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Heidi McClure's Profile

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Despite progress in detecting many cancers, a test for the early diagnosis of ovarian cancer remains out of reach. Little did I know spreading the word about a disease I had never even heard of was soon to become my mission.... I just needed to get past the breast cancer scare first. I think this was Gods warm up for me!

The first time anyone put cancer with my name was 8-28-2006. I was 42 years old and I was scared to death. Breast cancer? Me? I was whisked from the exam room into a consutation room and absolutley flooded with information. While I tried to wrap my mind around what they were telling me they handed me an apointment slip with a date and time on it.
Wow! They were taking care of everything for me! I went home and called my Mom and compared notes. This sounded just like what she had years before.... Long story short I was…

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  • Born on August 4
  • Joined April 5, 2009

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About

Despite progress in detecting many cancers, a test for the early diagnosis of ovarian cancer remains out of reach. Little did I know spreading the word about a disease I had never even heard of was soon to become my mission.... I just needed to get past the breast cancer scare first. I think this was Gods warm up for me!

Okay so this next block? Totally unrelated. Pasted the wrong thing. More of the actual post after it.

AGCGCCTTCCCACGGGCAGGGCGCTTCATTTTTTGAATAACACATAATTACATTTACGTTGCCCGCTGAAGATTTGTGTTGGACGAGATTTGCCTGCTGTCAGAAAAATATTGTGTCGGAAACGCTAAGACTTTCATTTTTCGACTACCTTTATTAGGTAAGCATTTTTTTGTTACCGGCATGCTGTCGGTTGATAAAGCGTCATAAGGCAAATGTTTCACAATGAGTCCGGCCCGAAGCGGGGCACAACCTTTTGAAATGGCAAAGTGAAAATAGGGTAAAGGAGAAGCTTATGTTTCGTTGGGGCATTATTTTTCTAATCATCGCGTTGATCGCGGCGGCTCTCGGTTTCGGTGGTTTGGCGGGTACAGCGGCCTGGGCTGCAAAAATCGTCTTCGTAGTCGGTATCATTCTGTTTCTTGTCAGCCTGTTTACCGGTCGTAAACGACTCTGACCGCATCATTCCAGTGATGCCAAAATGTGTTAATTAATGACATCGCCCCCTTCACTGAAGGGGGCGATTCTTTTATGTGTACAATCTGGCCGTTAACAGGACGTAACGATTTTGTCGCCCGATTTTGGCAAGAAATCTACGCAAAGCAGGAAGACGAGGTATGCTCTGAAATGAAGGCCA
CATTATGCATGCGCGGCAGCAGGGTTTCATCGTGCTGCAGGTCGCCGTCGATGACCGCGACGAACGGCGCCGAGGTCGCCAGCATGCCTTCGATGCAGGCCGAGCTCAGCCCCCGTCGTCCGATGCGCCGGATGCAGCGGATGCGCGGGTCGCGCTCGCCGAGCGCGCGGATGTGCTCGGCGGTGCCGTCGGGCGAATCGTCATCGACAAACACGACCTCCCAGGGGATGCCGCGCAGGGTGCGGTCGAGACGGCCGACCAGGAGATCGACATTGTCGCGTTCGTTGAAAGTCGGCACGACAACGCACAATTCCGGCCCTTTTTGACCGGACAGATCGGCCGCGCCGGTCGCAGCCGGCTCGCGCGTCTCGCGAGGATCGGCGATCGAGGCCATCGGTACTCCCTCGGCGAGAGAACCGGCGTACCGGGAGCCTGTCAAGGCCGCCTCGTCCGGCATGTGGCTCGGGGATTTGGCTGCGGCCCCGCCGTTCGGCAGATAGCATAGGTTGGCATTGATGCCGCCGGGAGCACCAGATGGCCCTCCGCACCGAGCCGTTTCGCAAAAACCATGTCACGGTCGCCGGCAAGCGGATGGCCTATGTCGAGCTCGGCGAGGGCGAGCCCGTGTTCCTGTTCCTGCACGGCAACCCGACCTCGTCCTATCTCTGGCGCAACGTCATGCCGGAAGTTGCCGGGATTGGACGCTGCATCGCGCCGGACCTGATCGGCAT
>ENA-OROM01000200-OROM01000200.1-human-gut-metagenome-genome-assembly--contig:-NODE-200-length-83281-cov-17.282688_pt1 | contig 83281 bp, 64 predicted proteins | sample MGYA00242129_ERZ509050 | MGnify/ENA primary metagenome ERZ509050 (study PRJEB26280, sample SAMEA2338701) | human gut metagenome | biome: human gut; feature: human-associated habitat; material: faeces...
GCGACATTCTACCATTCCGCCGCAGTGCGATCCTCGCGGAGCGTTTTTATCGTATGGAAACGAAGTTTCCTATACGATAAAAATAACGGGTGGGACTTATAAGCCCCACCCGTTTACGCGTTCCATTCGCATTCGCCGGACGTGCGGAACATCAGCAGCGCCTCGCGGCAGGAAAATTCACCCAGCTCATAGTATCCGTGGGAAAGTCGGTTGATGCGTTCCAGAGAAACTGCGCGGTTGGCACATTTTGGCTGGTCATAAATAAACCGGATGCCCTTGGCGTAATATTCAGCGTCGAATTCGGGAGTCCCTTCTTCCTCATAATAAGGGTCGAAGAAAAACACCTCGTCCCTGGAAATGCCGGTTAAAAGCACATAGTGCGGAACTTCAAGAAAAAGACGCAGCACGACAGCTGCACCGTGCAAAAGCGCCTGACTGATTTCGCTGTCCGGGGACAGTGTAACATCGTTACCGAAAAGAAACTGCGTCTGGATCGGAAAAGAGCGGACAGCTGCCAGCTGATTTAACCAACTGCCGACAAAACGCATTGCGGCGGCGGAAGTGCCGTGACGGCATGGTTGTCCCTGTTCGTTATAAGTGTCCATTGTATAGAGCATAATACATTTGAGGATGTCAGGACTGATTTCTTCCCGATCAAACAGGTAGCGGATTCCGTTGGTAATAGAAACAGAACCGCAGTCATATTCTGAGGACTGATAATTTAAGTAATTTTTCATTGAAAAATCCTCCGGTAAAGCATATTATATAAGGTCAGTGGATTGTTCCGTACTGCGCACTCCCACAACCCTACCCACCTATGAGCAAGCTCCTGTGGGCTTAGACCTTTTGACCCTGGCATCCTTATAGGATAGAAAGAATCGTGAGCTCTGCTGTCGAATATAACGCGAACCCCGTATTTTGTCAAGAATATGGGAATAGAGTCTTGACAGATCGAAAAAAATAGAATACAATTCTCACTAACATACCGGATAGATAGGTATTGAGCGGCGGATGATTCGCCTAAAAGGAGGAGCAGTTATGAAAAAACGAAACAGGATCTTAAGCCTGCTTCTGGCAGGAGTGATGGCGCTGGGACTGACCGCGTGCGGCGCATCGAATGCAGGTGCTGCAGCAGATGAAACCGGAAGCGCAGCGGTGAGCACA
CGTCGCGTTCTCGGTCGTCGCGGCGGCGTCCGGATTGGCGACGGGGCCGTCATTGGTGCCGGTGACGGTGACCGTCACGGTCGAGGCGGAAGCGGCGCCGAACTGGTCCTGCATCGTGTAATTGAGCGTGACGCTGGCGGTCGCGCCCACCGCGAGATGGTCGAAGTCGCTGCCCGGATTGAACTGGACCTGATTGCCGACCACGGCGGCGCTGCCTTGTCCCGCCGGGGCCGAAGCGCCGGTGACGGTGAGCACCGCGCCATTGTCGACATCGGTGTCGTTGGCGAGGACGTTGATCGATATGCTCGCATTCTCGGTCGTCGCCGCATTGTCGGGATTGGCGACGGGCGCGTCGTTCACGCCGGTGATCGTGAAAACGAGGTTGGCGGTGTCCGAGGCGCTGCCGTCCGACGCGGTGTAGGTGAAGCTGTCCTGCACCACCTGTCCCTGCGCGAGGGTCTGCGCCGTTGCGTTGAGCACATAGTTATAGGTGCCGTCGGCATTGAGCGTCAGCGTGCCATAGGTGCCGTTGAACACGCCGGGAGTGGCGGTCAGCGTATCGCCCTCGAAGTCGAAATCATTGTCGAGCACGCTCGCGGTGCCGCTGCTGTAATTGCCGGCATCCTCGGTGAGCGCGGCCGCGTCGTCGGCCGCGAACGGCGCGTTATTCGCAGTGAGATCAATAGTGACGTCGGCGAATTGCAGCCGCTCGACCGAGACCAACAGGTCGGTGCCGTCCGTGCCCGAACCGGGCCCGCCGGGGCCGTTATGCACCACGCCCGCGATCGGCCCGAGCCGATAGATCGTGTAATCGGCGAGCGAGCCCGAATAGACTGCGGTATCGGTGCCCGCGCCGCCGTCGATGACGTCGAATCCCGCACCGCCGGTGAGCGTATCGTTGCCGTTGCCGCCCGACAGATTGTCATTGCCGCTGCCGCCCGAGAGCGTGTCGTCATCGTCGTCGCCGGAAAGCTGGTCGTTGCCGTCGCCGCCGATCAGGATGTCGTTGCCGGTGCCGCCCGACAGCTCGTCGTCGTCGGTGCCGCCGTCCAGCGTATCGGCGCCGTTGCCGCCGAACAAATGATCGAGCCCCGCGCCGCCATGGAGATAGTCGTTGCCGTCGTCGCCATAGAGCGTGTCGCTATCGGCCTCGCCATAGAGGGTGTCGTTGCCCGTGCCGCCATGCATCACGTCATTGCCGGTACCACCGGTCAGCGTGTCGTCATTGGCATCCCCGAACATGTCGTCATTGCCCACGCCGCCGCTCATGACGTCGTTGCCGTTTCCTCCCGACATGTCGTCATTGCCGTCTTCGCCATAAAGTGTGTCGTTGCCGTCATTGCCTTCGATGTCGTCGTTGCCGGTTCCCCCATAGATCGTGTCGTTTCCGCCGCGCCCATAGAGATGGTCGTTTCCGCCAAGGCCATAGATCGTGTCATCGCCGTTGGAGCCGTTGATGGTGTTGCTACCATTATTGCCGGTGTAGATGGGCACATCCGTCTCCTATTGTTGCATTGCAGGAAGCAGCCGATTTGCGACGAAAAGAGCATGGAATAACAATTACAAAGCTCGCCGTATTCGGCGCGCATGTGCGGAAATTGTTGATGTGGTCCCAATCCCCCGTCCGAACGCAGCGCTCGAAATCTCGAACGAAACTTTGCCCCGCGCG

The first time anyone put cancer with my name was 8-28-2006. I was 42 years old and I was scared to death. Breast cancer? Me? I was whisked from the exam room into a consutation room and absolutley flooded with information. While I tried to wrap my mind around what they were telling me they handed me an apointment slip with a date and time on it.
Wow! They were taking care of everything for me! I went home and called my Mom and compared notes. This sounded just like what she had years before.... Long story short I was not interested in what the local do it all Dr. had to tell me at all.
My Mother took charge and with one phone call set me up with the Hillman Cancer Center in Pittsburgh Pa. One Image guided needle biopsy later and good bye to that little mess.
Had I stayed local the plan was lumpectomy w/biopsy into lymphnodes followed by radiation and or chemotherapy........ ummm No thank you.